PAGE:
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Ninth Schedule—(Enactments Amended)

Volume 530: debated on Tuesday 13 July 1954

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9.15 p.m.

I beg to move, in page 96, line 14, at the end, to insert:

Provided that any building works or use in so far as the same might be subject to enforcement proceedings under the principal Act shall not hereby be brought within the said Schedule.
This Amendment raises a point which we think is of some importance. Under the Bill, when compensation is paid on compulsory acquisition, it is to include the element of existing use value. That value is ascertained by reference to the Third Schedule to the principal Act. Therefore any alteration of that definition or effect of the Third Schedule is of considerable importance. The effect of the amendment of the Third Schedule, unless the amending words of the Amendment which I am moving are included is that even a contravening use may be an existing use.

We believe that the effect of that can be very serious. It can be to put a premium on contravening uses and there might quite easily be the result that so soon as the owner of an interest in land suspects that a compulsory purchase order is approaching he will commence a contravening use and, if I may use a colloquialism, get away with it; and be paid, on the compulsory acquisition, on the basis of what he would have made sure was a relatively profitable use put into effect and initiated for his own nefarious purpose.

We regard that as undesirable and we expect the Government to agree as to its undesirability. The Attorney-General made the point in this connection, in our consideration of the Bill in Standing Committee, that after the appointed day there might be a contravening use which none the less subsequently received retrospective sanction and permission. He also made the point that after the four-year period had elapsed it would not be open to the local authority to commence any enforcement proceedings.

The Attorney-General brought forward those points as points in favour of the proposed alteration in the Schedule. We have gone out of our way to recognise the weight of so much of his case as can be presented against our original proposal, and we think that what is now proposed in this Amendment would meet the case satisfactorily. Although this Amendment comes late in our consideration of the Bill, we regard it as raising a very important point.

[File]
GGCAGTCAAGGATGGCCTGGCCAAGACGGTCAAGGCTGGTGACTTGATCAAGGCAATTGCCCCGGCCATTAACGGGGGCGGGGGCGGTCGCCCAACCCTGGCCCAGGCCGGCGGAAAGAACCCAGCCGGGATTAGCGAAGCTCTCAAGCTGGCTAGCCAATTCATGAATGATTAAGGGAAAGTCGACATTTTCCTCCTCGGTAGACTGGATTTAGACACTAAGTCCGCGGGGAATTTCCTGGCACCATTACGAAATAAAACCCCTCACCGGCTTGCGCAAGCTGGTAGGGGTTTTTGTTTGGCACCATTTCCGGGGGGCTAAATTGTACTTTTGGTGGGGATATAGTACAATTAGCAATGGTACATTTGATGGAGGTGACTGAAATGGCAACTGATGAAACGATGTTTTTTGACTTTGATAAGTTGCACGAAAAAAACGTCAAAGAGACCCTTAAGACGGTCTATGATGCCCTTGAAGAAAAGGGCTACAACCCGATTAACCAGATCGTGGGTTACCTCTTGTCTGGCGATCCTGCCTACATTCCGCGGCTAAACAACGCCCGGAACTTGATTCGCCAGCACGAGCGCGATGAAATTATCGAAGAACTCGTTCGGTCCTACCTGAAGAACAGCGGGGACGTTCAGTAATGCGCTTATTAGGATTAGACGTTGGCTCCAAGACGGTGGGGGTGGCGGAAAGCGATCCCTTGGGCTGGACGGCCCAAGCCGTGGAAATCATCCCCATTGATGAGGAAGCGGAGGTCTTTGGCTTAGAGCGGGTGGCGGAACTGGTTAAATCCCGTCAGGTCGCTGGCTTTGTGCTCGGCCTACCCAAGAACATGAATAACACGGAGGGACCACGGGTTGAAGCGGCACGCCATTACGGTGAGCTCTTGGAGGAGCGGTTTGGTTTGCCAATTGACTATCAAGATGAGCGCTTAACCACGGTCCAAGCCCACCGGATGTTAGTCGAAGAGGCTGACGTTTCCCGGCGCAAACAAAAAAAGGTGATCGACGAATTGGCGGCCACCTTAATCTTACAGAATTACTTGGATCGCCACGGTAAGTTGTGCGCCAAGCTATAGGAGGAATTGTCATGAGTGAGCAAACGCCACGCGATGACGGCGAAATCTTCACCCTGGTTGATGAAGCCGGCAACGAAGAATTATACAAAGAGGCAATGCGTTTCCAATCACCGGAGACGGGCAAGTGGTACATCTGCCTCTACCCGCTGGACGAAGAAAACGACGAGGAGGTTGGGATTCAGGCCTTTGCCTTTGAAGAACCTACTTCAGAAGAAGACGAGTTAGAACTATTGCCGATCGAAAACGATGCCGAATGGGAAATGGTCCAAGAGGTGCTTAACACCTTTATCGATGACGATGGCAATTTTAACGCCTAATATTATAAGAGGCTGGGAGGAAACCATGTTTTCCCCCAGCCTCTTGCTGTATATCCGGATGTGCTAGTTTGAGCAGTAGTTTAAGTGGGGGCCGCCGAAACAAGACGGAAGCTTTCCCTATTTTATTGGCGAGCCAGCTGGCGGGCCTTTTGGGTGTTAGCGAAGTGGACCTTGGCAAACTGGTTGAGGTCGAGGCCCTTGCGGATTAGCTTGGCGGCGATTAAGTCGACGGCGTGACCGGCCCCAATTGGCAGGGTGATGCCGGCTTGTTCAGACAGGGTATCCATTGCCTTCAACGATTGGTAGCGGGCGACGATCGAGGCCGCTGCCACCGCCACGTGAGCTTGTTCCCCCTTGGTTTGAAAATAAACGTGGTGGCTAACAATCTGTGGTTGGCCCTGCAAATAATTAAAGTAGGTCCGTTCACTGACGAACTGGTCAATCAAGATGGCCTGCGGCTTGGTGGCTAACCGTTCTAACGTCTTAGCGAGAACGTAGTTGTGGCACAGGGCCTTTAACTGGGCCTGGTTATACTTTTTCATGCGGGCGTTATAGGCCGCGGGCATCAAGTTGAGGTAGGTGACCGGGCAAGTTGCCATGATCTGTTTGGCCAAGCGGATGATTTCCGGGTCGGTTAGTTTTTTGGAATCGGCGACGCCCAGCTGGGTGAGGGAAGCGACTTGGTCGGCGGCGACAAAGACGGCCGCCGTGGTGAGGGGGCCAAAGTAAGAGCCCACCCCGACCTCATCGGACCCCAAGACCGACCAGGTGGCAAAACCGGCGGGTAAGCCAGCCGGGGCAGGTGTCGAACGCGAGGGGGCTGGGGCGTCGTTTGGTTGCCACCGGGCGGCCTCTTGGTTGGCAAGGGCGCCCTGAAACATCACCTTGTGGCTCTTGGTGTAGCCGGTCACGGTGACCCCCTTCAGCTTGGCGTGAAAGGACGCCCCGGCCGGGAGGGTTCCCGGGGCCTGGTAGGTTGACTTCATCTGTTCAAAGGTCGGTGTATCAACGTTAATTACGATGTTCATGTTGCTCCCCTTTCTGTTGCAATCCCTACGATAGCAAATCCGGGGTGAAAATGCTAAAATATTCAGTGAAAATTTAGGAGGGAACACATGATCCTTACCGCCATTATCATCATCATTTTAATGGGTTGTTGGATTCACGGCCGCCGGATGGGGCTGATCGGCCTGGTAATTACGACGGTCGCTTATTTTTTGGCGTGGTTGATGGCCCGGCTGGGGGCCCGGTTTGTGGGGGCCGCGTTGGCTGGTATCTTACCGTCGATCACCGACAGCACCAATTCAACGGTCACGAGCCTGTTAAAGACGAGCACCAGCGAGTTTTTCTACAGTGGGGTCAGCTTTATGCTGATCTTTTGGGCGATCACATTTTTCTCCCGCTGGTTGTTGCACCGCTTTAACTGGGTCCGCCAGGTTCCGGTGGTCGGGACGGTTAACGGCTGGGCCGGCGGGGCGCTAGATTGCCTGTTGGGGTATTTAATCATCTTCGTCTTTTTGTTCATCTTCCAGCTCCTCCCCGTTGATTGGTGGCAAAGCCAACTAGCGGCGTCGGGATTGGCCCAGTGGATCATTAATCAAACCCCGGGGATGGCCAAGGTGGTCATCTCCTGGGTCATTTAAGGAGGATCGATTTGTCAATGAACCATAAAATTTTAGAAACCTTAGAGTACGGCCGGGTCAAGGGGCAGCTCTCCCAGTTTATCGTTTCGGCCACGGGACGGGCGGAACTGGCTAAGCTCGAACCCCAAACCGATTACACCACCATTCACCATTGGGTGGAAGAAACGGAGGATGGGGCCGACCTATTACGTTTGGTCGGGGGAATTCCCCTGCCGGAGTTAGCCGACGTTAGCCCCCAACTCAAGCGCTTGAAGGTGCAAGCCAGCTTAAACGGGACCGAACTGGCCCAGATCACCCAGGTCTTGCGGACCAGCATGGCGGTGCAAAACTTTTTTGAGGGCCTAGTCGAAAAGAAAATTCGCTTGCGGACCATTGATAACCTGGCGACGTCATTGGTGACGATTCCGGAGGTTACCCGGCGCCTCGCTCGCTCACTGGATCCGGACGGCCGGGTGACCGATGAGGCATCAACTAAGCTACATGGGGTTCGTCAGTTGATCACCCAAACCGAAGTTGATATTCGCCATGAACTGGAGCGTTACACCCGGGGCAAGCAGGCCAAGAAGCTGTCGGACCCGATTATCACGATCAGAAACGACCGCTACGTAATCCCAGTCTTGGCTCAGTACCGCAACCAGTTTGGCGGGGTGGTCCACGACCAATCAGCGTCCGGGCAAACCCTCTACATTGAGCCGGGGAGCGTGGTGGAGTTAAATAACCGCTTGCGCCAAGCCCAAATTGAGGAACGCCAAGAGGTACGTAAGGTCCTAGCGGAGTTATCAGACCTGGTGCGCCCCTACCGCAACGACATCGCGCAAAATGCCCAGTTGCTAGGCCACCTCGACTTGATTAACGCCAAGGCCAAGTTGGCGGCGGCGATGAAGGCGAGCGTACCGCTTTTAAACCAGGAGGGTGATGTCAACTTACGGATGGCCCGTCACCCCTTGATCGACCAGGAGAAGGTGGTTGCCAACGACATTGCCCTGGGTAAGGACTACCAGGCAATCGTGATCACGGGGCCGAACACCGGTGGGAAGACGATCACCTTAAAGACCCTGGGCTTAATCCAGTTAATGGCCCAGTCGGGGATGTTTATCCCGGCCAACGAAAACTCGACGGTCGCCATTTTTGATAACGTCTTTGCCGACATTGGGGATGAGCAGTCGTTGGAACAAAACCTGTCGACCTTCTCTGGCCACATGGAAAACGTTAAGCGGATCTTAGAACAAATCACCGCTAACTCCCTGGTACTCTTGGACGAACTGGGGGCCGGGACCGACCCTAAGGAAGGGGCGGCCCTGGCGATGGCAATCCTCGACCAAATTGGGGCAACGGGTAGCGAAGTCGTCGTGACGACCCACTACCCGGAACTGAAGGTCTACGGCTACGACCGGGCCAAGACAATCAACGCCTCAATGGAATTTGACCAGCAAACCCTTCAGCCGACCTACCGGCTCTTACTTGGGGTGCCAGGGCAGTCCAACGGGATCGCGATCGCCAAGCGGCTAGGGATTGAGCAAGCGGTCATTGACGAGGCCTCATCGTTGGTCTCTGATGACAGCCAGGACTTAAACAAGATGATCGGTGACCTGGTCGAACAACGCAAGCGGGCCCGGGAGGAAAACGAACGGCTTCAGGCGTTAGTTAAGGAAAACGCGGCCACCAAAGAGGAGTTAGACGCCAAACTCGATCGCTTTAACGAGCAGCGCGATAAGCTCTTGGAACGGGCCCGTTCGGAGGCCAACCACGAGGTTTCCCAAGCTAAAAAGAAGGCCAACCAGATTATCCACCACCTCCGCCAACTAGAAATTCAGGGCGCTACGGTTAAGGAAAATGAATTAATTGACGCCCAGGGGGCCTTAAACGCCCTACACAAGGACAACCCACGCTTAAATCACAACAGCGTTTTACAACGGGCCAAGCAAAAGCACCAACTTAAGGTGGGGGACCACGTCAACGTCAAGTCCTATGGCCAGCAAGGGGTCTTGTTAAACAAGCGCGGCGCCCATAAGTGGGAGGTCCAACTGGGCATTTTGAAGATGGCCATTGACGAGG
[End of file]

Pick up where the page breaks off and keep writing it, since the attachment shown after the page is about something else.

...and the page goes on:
This Amendment has, as the hon. Gentleman said, the same purpose as the somewhat different Amendment moved in the Standing Committee, and on which we had some discussion towards the end of our debates. Its purpose is one with which we all sympathise, to ensure that a building erected or use begun in "flagrant contravention of planning control" should not acquire Third Schedule rights under the 1947 Act.

The hon. Gentleman has, in the new form of words in his Amendment, gone out of his way to meet one of the objections which we brought against the old one because it does not damage the position of development which was carried out without permission but is none the less secure against any enforcement action because the four-year period has expired. On the other hand, it does not meet the case—this was acknowledged by the hon. and learned Member for Leicester, North-East (Sir L. Ungoed-Thomas) to be a fair point—of the development for which permission would have been given had it been asked.

Some people do not know all these regulations, perhaps, as well as they ought to do, and it might happen by omission that something which certainly would have been agreed to is done without formal permission. If the development conforms with the planning requirement, there is no reason why the acquiring authority should acquire the land any cheaper because the formality was not observed.

It is not easy to find exactly the right solution. The hon. Member has made a great step towards doing so in the form of his Amendment. It may be that the best course would be for the status of the development to be cleared up prior to the acquisition. If permission to retain the development is granted, it should have Third Schedule rights; if not, the Third Schedule should not apply.

I would ask the hon. Member to leave this matter and see whether, in another place, the right solution can be found. The hon. Member has met one of our difficulties, but we have not yet ourselves found a way of meeting the other, although it should not be beyond the wit of draftsman or man to do so. I hope that with this assurance the hon. Member would like to feel that we can end on a note of agreement.

I am grateful to the right hon. Gentleman for his considerate attitude in dealing with this matter and for his helpful treatment of it. In the circumstances, I beg to ask leave to withdraw the Amendment.

Amendment, by leave, withdrawn.